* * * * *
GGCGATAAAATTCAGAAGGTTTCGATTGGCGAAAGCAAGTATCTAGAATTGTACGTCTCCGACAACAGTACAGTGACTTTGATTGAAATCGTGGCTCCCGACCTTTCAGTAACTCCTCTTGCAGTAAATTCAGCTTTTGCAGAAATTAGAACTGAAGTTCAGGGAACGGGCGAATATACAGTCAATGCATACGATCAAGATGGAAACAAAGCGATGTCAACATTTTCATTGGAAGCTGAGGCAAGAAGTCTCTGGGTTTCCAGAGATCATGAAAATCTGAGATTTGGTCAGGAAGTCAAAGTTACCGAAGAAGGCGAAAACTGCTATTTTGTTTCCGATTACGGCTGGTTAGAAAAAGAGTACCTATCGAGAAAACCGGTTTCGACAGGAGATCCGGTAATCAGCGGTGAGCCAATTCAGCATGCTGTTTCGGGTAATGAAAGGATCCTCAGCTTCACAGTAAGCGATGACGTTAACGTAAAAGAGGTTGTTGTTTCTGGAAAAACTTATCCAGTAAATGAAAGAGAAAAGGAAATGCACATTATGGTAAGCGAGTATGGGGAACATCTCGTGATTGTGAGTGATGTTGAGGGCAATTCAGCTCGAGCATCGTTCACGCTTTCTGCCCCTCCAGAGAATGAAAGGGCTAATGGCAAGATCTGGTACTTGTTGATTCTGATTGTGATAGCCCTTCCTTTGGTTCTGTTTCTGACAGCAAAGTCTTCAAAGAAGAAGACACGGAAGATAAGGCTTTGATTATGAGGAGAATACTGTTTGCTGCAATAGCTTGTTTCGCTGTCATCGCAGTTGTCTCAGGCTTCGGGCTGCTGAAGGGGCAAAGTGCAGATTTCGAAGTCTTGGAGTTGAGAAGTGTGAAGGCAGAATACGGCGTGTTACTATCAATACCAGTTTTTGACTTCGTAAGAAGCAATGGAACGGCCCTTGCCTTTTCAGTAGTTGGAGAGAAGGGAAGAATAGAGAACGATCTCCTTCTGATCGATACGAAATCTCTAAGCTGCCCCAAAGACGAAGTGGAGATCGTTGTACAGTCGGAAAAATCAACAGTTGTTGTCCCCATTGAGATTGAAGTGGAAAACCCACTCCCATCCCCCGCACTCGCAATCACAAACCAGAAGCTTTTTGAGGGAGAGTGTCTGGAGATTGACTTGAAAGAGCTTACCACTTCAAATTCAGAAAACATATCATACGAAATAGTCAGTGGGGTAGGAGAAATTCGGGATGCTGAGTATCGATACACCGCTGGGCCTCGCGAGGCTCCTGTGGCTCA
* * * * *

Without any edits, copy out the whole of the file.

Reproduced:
GGCGATAAAATTCAGAAGGTTTCGATTGGCGAAAGCAAGTATCTAGAATTGTACGTCTCCGACAACAGTACAGTGACTTTGATTGAAATCGTGGCTCCCGACCTTTCAGTAACTCCTCTTGCAGTAAATTCAGCTTTTGCAGAAATTAGAACTGAAGTTCAGGGAACGGGCGAATATACAGTCAATGCATACGATCAAGATGGAAACAAAGCGATGTCAACATTTTCATTGGAAGCTGAGGCAAGAAGTCTCTGGGTTTCCAGAGATCATGAAAATCTGAGATTTGGTCAGGAAGTCAAAGTTACCGAAGAAGGCGAAAACTGCTATTTTGTTTCCGATTACGGCTGGTTAGAAAAAGAGTACCTATCGAGAAAACCGGTTTCGACAGGAGATCCGGTAATCAGCGGTGAGCCAATTCAGCATGCTGTTTCGGGTAATGAAAGGATCCTCAGCTTCACAGTAAGCGATGACGTTAACGTAAAAGAGGTTGTTGTTTCTGGAAAAACTTATCCAGTAAATGAAAGAGAAAAGGAAATGCACATTATGGTAAGCGAGTATGGGGAACATCTCGTGATTGTGAGTGATGTTGAGGGCAATTCAGCTCGAGCATCGTTCACGCTTTCTGCCCCTCCAGAGAATGAAAGGGCTAATGGCAAGATCTGGTACTTGTTGATTCTGATTGTGATAGCCCTTCCTTTGGTTCTGTTTCTGACAGCAAAGTCTTCAAAGAAGAAGACACGGAAGATAAGGCTTTGATTATGAGGAGAATACTGTTTGCTGCAATAGCTTGTTTCGCTGTCATCGCAGTTGTCTCAGGCTTCGGGCTGCTGAAGGGGCAAAGTGCAGATTTCGAAGTCTTGGAGTTGAGAAGTGTGAAGGCAGAATACGGCGTGTTACTATCAATACCAGTTTTTGACTTCGTAAGAAGCAATGGAACGGCCCTTGCCTTTTCAGTAGTTGGAGAGAAGGGAAGAATAGAGAACGATCTCCTTCTGATCGATACGAAATCTCTAAGCTGCCCCAAAGACGAAGTGGAGATCGTTGTACAGTCGGAAAAATCAACAGTTGTTGTCCCCATTGAGATTGAAGTGGAAAACCCACTCCCATCCCCCGCACTCGCAATCACAAACCAGAAGCTTTTTGAGGGAGAGTGTCTGGAGATTGACTTGAAAGAGCTTACCACTTCAAATTCAGAAAACATATCATACGAAATAGTCAGTGGGGTAGGAGAAATTCGGGATGCTGAGTATCGATACACCGCTGGGCCTCGCGAGGCTCCTGTGGCTCA